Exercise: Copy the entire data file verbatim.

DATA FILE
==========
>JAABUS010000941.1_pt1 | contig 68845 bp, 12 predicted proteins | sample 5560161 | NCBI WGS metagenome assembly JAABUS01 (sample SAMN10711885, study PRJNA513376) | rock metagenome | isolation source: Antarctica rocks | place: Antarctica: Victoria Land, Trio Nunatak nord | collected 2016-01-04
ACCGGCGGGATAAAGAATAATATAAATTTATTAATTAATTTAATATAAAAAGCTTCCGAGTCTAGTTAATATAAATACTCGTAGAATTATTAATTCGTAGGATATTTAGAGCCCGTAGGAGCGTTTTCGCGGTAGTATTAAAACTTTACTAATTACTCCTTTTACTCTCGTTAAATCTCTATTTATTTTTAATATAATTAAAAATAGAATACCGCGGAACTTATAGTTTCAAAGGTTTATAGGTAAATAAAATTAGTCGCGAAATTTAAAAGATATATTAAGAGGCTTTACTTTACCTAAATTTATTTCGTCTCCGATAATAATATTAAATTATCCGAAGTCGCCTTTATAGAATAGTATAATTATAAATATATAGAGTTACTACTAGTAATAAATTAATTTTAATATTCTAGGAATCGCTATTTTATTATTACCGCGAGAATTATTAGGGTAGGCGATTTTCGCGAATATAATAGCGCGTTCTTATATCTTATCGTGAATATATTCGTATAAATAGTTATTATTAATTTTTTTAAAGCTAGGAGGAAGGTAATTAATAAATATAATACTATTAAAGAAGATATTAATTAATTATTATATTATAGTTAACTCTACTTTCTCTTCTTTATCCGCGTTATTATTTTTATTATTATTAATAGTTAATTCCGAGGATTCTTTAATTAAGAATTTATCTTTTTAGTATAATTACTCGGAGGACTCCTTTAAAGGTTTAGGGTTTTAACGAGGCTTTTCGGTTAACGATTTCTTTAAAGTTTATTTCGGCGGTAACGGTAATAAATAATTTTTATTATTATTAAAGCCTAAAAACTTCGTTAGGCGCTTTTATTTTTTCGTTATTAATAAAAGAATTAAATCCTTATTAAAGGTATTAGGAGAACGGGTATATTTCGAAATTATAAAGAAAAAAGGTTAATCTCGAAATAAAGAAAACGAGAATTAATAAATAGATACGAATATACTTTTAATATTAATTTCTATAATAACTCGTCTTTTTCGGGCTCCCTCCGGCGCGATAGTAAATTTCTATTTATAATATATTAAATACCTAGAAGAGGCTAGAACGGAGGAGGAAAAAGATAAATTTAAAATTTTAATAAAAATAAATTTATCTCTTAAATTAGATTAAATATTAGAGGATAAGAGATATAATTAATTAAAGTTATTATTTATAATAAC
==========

>JAABUS010000941.1_pt1 | contig 68845 bp, 12 predicted proteins | sample 5560161 | NCBI WGS metagenome assembly JAABUS01 (sample SAMN10711885, study PRJNA513376) | rock metagenome | isolation source: Antarctica rocks | place: Antarctica: Victoria Land, Trio Nunatak nord | collected 2016-01-04
ACCGGCGGGATAAAGAATAATATAAATTTATTAATTAATTTAATATAAAAAGCTTCCGAGTCTAGTTAATATAAATACTCGTAGAATTATTAATTCGTAGGATATTTAGAGCCCGTAGGAGCGTTTTCGCGGTAGTATTAAAACTTTACTAATTACTCCTTTTACTCTCGTTAAATCTCTATTTATTTTTAATATAATTAAAAATAGAATACCGCGGAACTTATAGTTTCAAAGGTTTATAGGTAAATAAAATTAGTCGCGAAATTTAAAAGATATATTAAGAGGCTTTACTTTACCTAAATTTATTTCGTCTCCGATAATAATATTAAATTATCCGAAGTCGCCTTTATAGAATAGTATAATTATAAATATATAGAGTTACTACTAGTAATAAATTAATTTTAATATTCTAGGAATCGCTATTTTATTATTACCGCGAGAATTATTAGGGTAGGCGATTTTCGCGAATATAATAGCGCGTTCTTATATCTTATCGTGAATATATTCGTATAAATAGTTATTATTAATTTTTTTAAAGCTAGGAGGAAGGTAATTAATAAATATAATACTATTAAAGAAGATATTAATTAATTATTATATTATAGTTAACTCTACTTTCTCTTCTTTATCCGCGTTATTATTTTTATTATTATTAATAGTTAATTCCGAGGATTCTTTAATTAAGAATTTATCTTTTTAGTATAATTACTCGGAGGACTCCTTTAAAGGTTTAGGGTTTTAACGAGGCTTTTCGGTTAACGATTTCTTTAAAGTTTATTTCGGCGGTAACGGTAATAAATAATTTTTATTATTATTAAAGCCTAAAAACTTCGTTAGGCGCTTTTATTTTTTCGTTATTAATAAAAGAATTAAATCCTTATTAAAGGTATTAGGAGAACGGGTATATTTCGAAATTATAAAGAAAAAAGGTTAATCTCGAAATAAAGAAAACGAGAATTAATAAATAGATACGAATATACTTTTAATATTAATTTCTATAATAACTCGTCTTTTTCGGGCTCCCTCCGGCGCGATAGTAAATTTCTATTTATAATATATTAAATACCTAGAAGAGGCTAGAACGGAGGAGGAAAAAGATAAATTTAAAATTTTAATAAAAATAAATTTATCTCTTAAATTAGATTAAATATTAGAGGATAAGAGATATAATTAATTAAAGTTATTATTTATAATAAC